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A handbill entitled ‘Fellow Weavers’, printed in March 1812 in Manchester, one of the main centres for the cotton industry
(Catalogue ref: HO 40/1/1, f.108)

Fellow Weavers!

Since I last wrote to you, I have been considering within myself what class of persons amongst you is injured by Machinery? I shall therefore ask each of them separately, and desire them to put the question to their own breast.

Who is injured by Machinery? As I understand that the Colliers were particularly active in the late wicked outrages, I shall address myself first to them: -

Colliers! Are ye injured by the demand for Coals to work the Steam-Engines, that set in motion the Machinery? Do the Steam-Engines or Machinery consume food?

No, - but they save that which must otherwise be consumed by Horses. They are even named from this, as the ten-horse power saves the food of ten horses, for the use of man.

Canal-Diggers! Are ye injured? Have not the canals been dug to carry our goods and our coals to other markets, and to bring us food? - At those markets we could not undersel other persons, unless the goods were made cheap by machinery; and both the goods and the coals cheaper by canals. If we could not sell our goods, how are we to pay for our food?

Spinners and Weavers, are ye injured? Least of all persons are ye entitled to complain. For four times your number are employed since the invention of machinery: - and why? because your little children, by the help of machinery, can earn their own livelihood, and it is easy to rear a family.

Smiths, Carpenters, Engine-makers, in short tradesmen of all kinds, which of you is injured by having clothes made cheap, and employment more plentiful?

But if here and there one man has less employment because another makes goods cheaper by improvements in machinery, must it not be so in all trades?

Which of us will not go to the cheap baker, the cheap carpenter, and why not to the cheap manufacturer? - When all but a few receive benefit, what right have those few to complain?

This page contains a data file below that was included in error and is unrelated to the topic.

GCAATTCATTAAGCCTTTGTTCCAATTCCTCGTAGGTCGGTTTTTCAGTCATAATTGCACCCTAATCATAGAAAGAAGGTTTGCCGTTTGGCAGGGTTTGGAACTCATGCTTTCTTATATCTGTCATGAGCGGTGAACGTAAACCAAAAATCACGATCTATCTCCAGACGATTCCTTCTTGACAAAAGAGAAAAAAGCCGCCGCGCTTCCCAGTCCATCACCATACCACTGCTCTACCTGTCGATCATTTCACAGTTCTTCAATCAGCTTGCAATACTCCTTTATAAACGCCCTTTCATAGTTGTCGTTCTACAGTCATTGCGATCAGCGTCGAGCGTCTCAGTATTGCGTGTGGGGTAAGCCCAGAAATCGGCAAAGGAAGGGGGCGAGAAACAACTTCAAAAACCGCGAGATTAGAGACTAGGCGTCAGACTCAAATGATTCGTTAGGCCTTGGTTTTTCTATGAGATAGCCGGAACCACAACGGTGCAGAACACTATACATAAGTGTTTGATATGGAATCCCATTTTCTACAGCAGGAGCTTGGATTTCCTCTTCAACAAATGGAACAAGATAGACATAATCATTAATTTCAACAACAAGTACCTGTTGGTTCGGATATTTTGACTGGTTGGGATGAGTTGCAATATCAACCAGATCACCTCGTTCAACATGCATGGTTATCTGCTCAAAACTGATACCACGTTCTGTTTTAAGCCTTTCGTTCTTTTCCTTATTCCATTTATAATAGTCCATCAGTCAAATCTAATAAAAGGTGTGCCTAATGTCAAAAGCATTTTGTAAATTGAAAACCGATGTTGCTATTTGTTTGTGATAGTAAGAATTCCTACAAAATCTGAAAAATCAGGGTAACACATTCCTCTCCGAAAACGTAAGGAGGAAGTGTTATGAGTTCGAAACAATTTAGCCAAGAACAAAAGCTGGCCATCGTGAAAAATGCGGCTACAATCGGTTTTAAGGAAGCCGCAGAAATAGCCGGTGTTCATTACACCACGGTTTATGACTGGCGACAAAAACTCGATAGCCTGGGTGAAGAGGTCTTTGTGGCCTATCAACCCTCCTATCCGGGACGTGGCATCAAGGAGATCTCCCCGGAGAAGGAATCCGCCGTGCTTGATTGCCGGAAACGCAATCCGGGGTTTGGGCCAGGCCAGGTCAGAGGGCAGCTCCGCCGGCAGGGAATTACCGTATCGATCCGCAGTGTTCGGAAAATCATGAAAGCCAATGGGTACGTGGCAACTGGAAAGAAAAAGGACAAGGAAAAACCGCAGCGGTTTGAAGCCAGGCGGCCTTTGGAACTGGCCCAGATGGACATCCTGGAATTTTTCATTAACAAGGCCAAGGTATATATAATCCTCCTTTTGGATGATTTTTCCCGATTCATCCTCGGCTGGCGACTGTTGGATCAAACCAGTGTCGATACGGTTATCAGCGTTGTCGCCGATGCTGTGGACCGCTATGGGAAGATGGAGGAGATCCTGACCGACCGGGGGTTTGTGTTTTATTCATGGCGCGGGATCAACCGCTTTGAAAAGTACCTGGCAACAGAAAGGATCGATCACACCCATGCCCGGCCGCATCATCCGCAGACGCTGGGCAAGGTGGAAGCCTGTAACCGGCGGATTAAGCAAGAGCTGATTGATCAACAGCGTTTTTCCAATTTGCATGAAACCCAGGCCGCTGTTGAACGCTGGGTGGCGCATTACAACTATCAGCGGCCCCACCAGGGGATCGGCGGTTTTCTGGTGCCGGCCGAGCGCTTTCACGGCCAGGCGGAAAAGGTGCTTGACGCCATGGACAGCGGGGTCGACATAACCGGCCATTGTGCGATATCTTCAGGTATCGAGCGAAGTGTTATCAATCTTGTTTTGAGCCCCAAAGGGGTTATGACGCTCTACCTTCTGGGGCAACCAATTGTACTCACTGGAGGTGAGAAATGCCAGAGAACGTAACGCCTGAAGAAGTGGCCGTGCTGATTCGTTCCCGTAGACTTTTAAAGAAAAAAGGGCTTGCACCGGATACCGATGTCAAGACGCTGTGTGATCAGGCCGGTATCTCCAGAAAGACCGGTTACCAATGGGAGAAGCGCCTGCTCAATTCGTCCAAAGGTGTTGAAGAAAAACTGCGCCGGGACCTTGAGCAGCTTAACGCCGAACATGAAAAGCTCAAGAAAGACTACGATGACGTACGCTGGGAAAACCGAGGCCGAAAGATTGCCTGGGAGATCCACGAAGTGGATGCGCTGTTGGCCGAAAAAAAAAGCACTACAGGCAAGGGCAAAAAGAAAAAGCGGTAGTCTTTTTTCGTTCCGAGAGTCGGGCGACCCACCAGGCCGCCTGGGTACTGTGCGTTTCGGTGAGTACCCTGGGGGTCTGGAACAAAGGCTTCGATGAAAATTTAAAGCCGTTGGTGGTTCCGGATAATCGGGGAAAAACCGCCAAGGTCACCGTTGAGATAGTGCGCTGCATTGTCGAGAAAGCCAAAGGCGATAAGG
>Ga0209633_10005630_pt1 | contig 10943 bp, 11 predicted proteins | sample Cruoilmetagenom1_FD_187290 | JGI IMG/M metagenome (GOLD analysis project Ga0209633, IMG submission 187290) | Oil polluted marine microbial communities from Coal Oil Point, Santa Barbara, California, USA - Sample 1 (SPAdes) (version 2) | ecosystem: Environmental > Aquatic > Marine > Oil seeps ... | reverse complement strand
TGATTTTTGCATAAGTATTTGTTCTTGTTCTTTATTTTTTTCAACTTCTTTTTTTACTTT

What right has any man to prevent thousands from buying their goods cheap?

Besides in our great concerns cheapness in any one branch gives employment to all. If the thread is spun cheap, the whole piece, when woven, may be sold cheaper, and thus there will be a greater demand both for spinning and weaving. - So if the weaving is cheaper, there will be a greater demand for thread, and more work for spinners. What right then has any man, because his branch of work is made cheaper, to riot and put others out of employ?

I will tell you an instance, to shew you how unreasonable this is, and have done.

A New Bridge was built over the river Thames, above a quarter of a mile wide.

Before it was built, every body was forced either to go round some miles by the Old Bridge, or to go over himself, his horses, and carts by the Old Ferry; and sometimes they were stopped by the wind; - sometimes by the tide; - sometimes the horses were unwilling to go on board the ferry boat, and frequently a horse was lamed in getting on board.

And besides this, they had to pay a considerable Toll. All this trouble, loss of time, and expence, were saved to thousands, and thousands, by the New Bridge. - Yet the ferry-men had the impudence to make a riot!

They were not more unreasonable than those who now provoke a riot, because some weavers have contrived to make goods cheaper by improvements in machinery, and have thus found a New Bridge for sending our GOODS OVER THE WORLD.

I am, as before,

Your Well-Wisher,

An Old Weaver.

Glossary  Transcript

someone who digs for, transports or deals in coal

smith someone who works metal to make things, e.g a blacksmith, a silversmith
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